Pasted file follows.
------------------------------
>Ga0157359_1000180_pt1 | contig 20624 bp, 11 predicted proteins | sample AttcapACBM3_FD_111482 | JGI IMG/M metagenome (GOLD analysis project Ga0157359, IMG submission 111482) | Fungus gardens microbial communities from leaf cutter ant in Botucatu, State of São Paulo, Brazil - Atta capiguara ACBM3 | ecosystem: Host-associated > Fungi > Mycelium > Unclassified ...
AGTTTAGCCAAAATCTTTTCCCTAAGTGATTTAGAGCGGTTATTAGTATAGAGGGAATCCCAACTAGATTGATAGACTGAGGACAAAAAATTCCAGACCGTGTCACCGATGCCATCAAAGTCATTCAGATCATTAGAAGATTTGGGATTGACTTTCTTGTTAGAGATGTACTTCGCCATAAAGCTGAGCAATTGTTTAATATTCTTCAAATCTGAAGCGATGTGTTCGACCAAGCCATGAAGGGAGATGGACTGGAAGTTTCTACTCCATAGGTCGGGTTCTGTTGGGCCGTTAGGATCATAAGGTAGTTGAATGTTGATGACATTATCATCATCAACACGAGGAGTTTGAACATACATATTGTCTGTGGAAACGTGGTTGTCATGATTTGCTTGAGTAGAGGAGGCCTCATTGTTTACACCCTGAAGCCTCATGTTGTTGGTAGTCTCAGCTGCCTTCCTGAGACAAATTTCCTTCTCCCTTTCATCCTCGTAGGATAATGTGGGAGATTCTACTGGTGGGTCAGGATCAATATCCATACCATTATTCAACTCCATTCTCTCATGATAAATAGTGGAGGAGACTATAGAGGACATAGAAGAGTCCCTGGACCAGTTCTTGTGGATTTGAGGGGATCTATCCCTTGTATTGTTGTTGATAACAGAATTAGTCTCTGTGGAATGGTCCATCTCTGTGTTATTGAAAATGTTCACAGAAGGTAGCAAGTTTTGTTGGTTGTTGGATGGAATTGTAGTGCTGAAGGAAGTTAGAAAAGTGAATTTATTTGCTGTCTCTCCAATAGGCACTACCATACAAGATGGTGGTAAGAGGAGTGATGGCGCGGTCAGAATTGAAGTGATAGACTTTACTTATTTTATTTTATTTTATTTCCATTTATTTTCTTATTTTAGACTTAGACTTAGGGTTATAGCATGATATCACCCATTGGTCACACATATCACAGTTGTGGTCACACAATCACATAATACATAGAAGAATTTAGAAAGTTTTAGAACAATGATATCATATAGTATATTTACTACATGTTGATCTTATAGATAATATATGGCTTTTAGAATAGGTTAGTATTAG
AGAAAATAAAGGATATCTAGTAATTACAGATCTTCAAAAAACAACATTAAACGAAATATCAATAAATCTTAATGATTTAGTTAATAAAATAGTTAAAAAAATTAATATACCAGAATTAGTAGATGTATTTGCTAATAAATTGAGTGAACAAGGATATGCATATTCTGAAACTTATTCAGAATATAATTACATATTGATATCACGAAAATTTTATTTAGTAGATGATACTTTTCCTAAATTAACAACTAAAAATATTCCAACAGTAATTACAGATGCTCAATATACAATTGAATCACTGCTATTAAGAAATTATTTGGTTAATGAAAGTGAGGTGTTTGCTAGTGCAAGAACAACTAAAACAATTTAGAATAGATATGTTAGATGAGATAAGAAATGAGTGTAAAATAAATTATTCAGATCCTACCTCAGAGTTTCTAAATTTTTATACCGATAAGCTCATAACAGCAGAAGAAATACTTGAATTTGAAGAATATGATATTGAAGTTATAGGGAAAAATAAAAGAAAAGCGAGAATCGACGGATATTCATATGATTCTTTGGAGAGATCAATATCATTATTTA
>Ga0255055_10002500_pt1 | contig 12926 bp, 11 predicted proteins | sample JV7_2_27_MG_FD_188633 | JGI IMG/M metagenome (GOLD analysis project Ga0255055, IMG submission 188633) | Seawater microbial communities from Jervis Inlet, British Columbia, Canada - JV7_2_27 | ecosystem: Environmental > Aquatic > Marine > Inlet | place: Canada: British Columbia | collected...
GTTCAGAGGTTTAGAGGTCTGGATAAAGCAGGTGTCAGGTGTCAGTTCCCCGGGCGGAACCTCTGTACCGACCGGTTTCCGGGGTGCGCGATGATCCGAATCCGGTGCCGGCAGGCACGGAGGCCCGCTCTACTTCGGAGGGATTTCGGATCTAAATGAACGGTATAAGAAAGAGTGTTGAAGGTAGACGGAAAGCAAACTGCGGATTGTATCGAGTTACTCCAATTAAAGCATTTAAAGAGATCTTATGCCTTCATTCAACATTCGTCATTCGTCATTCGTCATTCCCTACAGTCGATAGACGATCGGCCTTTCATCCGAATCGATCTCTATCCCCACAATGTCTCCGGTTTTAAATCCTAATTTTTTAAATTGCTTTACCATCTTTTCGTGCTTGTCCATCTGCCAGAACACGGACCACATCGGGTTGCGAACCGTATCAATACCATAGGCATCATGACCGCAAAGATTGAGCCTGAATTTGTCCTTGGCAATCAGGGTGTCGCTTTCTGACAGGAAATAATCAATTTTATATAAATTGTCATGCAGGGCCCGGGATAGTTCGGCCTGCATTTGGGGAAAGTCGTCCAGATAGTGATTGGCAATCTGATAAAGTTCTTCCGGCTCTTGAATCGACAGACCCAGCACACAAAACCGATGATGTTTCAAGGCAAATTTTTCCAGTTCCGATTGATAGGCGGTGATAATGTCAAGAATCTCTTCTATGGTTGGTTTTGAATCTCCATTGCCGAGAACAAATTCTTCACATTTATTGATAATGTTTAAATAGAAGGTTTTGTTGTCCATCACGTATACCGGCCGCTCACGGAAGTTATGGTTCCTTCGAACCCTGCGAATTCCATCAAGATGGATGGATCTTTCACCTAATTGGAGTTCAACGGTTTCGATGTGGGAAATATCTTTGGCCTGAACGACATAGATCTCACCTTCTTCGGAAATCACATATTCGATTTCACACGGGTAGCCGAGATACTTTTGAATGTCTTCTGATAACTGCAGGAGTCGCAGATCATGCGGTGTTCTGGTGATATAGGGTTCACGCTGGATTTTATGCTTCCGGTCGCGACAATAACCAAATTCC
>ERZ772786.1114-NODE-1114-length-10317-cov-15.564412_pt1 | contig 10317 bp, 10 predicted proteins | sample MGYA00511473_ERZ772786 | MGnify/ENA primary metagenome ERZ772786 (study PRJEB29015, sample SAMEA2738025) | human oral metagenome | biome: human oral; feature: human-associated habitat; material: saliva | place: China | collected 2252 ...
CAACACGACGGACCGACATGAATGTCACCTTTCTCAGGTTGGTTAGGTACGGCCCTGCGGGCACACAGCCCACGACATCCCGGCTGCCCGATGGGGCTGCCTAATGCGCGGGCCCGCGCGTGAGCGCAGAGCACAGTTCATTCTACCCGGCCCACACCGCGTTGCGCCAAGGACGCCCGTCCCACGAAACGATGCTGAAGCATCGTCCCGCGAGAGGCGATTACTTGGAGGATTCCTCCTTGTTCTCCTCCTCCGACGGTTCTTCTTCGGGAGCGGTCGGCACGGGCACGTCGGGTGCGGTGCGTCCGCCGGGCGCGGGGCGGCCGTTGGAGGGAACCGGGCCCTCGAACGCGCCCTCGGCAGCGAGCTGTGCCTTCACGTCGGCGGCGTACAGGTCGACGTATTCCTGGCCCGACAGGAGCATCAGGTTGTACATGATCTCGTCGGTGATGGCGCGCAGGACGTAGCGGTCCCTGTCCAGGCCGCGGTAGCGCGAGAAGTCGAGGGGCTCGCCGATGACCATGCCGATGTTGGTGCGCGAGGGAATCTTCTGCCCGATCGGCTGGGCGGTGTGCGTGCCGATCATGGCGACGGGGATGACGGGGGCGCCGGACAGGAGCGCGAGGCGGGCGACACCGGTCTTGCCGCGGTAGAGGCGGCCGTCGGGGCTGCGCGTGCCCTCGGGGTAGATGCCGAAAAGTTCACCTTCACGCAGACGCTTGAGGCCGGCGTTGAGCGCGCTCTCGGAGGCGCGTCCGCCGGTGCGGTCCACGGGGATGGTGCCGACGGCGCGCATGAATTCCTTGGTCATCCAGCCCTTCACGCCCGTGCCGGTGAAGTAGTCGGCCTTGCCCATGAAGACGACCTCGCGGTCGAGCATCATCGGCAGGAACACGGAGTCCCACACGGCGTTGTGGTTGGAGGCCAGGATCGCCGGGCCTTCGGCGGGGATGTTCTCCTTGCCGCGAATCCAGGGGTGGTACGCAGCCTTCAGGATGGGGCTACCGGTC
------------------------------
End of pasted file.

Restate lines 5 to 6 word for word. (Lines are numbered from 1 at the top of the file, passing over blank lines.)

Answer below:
GTTCAGAGGTTTAGAGGTCTGGATAAAGCAGGTGTCAGGTGTCAGTTCCCCGGGCGGAACCTCTGTACCGACCGGTTTCCGGGGTGCGCGATGATCCGAATCCGGTGCCGGCAGGCACGGAGGCCCGCTCTACTTCGGAGGGATTTCGGATCTAAATGAACGGTATAAGAAAGAGTGTTGAAGGTAGACGGAAAGCAAACTGCGGATTGTATCGAGTTACTCCAATTAAAGCATTTAAAGAGATCTTATGCCTTCATTCAACATTCGTCATTCGTCATTCGTCATTCCCTACAGTCGATAGACGATCGGCCTTTCATCCGAATCGATCTCTATCCCCACAATGTCTCCGGTTTTAAATCCTAATTTTTTAAATTGCTTTACCATCTTTTCGTGCTTGTCCATCTGCCAGAACACGGACCACATCGGGTTGCGAACCGTATCAATACCATAGGCATCATGACCGCAAAGATTGAGCCTGAATTTGTCCTTGGCAATCAGGGTGTCGCTTTCTGACAGGAAATAATCAATTTTATATAAATTGTCATGCAGGGCCCGGGATAGTTCGGCCTGCATTTGGGGAAAGTCGTCCAGATAGTGATTGGCAATCTGATAAAGTTCTTCCGGCTCTTGAATCGACAGACCCAGCACACAAAACCGATGATGTTTCAAGGCAAATTTTTCCAGTTCCGATTGATAGGCGGTGATAATGTCAAGAATCTCTTCTATGGTTGGTTTTGAATCTCCATTGCCGAGAACAAATTCTTCACATTTATTGATAATGTTTAAATAGAAGGTTTTGTTGTCCATCACGTATACCGGCCGCTCACGGAAGTTATGGTTCCTTCGAACCCTGCGAATTCCATCAAGATGGATGGATCTTTCACCTAATTGGAGTTCAACGGTTTCGATGTGGGAAATATCTTTGGCCTGAACGACATAGATCTCACCTTCTTCGGAAATCACATATTCGATTTCACACGGGTAGCCGAGATACTTTTGAATGTCTTCTGATAACTGCAGGAGTCGCAGATCATGCGGTGTTCTGGTGATATAGGGTTCACGCTGGATTTTATGCTTCCGGTCGCGACAATAACCAAATTCC
>ERZ772786.1114-NODE-1114-length-10317-cov-15.564412_pt1 | contig 10317 bp, 10 predicted proteins | sample MGYA00511473_ERZ772786 | MGnify/ENA primary metagenome ERZ772786 (study PRJEB29015, sample SAMEA2738025) | human oral metagenome | biome: human oral; feature: human-associated habitat; material: saliva | place: China | collected 2252 ...